The future of social networking

Where is social networking going exactly? Will Facebook still exist in a recognisable form in 100 years? (I’d say certainly not). Some people are of the opinion that “social networking” is a con designed to persuade people to part with marketable information:

Perhaps [people will] realise that web 2.0 is not there to “connect you with the people around you” and not about some pseudo-academic “social graph”. That’s the bait. The switch is the big data centre pumping adverts based on your age, where you live, who you’re friends with, what you like doing for fun, your politics and your grandmother’s shoe size.

This leads to many interesting debates about who owns the data held on social networking websites, and how much the whole shebang is worth.

My social networkThe problem with exponential growth and constant change is that you can’t tell if something is a flash in the pan or a long term trend.

It seems likely that people will continue to use communication networks to socialise, but that they will become less tied to a particular social networking website, given the systems produced by companies like Plaxo, which (if their guff is to be believed ) allows you to integrate stuff belonging to you and your friend’s from other social networks into one area.

[stories from Technology Review and The Register][image from luce legay on flickr]

One thought on “The future of social networking”

  1. Look, if people want to take my “personal” data which I voluntarily put up on the public internet, and use that information to tell me which of their products they think I would like, so be it. There’s nothing inherently wrong with that, it’s good in some ways. No more useless pop-ups… If you’re not at least slightly immune to advertising nowadays, there’s something wrong with you anyway. It’s your own fault if you buy something you don’t want or need based on what ad execs tell you.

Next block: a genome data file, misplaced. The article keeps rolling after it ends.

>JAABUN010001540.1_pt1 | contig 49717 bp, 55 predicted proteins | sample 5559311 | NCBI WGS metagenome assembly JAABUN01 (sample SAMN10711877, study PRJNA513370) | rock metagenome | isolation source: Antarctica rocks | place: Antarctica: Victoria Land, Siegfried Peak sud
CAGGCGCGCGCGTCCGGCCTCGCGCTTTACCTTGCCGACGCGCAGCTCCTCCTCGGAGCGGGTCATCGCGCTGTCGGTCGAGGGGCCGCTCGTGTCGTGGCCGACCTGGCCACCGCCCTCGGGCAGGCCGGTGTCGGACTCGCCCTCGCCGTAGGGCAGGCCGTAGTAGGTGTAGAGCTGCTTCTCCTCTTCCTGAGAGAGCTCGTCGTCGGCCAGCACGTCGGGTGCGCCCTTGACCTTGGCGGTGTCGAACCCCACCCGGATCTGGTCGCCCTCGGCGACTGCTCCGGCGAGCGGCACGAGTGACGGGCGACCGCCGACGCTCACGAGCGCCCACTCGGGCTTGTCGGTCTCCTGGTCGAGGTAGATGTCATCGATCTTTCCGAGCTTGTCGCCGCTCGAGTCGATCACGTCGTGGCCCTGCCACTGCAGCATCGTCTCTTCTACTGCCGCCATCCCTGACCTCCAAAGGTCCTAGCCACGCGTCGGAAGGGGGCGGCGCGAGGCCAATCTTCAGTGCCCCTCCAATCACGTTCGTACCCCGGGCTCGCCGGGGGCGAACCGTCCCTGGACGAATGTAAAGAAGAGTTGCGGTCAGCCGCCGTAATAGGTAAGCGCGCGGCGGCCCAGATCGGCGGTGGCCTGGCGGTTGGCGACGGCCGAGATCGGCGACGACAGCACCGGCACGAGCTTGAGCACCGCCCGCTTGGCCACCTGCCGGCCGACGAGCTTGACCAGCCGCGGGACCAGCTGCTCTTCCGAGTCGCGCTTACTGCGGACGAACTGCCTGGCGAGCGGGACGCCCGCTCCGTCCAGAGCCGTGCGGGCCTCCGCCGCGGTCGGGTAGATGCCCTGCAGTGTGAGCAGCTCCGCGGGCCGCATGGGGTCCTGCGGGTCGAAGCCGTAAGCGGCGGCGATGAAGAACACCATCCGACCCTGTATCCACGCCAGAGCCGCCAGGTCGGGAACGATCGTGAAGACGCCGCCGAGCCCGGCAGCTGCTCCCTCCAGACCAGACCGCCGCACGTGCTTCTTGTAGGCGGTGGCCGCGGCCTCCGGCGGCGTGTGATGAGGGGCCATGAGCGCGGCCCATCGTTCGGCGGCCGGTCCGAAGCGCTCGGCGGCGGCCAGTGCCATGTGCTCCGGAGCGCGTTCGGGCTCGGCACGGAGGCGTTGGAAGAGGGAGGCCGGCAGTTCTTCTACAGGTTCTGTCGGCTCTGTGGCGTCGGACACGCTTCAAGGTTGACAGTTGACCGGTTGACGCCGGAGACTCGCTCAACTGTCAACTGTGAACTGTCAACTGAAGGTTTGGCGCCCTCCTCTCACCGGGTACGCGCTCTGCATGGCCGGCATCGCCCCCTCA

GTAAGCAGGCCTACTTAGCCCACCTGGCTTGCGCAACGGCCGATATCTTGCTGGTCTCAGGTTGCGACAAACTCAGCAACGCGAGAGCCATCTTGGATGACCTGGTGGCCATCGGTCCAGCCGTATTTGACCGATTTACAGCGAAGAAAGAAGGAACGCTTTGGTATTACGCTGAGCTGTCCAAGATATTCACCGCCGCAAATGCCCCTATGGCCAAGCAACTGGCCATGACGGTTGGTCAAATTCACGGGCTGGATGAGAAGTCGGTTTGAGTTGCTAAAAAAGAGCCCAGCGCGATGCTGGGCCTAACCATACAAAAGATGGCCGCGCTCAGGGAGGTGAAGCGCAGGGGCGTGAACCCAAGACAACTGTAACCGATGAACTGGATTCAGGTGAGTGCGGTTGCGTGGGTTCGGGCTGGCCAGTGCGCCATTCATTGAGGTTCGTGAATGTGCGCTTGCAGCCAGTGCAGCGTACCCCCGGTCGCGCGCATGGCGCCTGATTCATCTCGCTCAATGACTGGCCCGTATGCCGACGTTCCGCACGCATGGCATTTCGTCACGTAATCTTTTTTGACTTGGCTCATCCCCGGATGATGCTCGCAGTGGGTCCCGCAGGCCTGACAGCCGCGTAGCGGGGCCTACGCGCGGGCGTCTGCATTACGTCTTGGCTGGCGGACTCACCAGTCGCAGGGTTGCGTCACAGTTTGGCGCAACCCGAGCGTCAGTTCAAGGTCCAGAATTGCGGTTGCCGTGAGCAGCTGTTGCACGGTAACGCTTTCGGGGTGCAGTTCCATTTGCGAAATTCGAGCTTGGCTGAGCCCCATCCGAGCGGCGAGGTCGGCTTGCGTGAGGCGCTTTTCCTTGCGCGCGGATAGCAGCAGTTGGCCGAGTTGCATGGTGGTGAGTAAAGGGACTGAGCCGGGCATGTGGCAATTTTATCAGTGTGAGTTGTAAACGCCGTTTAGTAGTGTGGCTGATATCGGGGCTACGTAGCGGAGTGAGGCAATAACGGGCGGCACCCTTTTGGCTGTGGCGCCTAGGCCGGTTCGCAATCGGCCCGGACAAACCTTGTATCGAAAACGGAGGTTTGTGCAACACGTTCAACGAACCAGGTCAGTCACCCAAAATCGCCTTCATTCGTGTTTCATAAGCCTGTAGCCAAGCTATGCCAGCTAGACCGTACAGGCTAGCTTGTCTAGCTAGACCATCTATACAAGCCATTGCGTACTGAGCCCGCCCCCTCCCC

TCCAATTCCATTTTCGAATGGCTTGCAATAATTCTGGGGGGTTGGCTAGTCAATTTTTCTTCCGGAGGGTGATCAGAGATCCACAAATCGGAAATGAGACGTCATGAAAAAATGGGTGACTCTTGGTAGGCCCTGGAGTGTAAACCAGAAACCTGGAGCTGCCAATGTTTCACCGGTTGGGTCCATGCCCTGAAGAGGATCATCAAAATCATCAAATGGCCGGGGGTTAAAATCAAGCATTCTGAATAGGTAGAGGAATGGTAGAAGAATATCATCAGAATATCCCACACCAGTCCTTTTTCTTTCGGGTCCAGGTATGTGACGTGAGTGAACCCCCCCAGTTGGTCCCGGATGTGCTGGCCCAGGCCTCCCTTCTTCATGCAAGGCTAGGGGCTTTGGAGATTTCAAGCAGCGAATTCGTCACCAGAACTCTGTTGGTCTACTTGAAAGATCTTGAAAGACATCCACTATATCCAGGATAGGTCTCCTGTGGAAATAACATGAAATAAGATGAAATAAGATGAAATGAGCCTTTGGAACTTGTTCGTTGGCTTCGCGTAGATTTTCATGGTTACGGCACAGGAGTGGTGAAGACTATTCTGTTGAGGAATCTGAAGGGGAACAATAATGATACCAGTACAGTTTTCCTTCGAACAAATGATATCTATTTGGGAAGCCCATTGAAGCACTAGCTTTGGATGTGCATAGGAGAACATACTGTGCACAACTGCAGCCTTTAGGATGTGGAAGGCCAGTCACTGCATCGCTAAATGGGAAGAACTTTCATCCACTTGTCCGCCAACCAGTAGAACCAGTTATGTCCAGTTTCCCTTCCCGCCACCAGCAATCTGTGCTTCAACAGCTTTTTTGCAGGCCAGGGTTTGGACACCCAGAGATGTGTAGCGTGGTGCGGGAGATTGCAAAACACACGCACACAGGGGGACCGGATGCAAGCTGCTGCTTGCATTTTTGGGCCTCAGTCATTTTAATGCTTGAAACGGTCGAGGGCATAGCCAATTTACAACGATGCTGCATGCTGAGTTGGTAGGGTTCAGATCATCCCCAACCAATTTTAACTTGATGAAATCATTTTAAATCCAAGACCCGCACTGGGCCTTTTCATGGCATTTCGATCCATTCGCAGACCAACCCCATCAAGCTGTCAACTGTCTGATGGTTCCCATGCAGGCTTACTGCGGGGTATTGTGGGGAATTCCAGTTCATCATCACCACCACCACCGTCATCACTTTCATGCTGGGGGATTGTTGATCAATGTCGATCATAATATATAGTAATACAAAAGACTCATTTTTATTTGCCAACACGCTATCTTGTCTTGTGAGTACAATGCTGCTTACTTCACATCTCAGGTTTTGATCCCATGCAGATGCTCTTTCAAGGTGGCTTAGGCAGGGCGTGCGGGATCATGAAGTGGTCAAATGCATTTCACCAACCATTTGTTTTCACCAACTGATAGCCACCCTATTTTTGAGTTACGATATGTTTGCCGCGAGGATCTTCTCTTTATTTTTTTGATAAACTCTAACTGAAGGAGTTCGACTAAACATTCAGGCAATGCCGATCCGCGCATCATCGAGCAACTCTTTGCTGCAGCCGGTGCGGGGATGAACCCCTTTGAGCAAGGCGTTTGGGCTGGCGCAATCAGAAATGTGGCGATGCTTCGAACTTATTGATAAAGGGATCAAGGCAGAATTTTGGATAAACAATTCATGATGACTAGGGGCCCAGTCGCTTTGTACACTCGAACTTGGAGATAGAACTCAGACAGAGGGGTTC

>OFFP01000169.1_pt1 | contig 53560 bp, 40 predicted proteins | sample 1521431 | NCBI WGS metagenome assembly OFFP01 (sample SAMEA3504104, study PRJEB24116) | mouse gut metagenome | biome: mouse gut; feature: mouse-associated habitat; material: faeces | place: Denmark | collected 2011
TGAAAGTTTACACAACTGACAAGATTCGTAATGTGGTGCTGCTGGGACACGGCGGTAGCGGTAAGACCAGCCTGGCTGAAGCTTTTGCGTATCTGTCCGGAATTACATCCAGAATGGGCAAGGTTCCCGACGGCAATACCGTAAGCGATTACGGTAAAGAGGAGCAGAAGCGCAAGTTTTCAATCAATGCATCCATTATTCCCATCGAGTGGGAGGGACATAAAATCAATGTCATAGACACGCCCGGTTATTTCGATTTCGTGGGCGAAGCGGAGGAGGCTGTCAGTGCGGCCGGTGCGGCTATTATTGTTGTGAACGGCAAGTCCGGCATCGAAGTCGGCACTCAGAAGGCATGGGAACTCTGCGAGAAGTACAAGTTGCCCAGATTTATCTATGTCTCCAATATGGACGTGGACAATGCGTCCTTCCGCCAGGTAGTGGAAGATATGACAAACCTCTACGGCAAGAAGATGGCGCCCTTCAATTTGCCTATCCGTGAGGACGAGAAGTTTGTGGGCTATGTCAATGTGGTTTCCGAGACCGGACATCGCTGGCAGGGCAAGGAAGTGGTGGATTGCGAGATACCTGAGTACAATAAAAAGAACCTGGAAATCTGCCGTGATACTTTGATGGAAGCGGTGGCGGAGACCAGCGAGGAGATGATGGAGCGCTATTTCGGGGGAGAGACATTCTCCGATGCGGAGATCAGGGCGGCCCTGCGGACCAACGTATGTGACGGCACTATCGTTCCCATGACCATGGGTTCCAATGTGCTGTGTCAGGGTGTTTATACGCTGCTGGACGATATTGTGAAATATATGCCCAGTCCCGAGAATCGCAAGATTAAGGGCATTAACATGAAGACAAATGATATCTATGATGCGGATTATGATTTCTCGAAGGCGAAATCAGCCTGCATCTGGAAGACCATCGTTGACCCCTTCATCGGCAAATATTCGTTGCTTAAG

What worries me is large databases showing social connections: who knows whom, who supports what causes, who lives/works where. If all this info is properly organized, and in the hands of some group looking to track down “dissidents” or “terrorists”, THAT worries me. When Big Brother goes crazy and cracks down on anyone that maybe might possibly be a threat, a database with this kind of information could lead to some major problems for a lot of people. We need to avoid that, or at least make sure that what we input into these databases is as true and blameless as possible. In a sense, we’ve all got permanent permanent records now, which we ourselves voluntarily contribute too. We should do so with care, and we should do our best to make sure that they aren’t misused by anyone.

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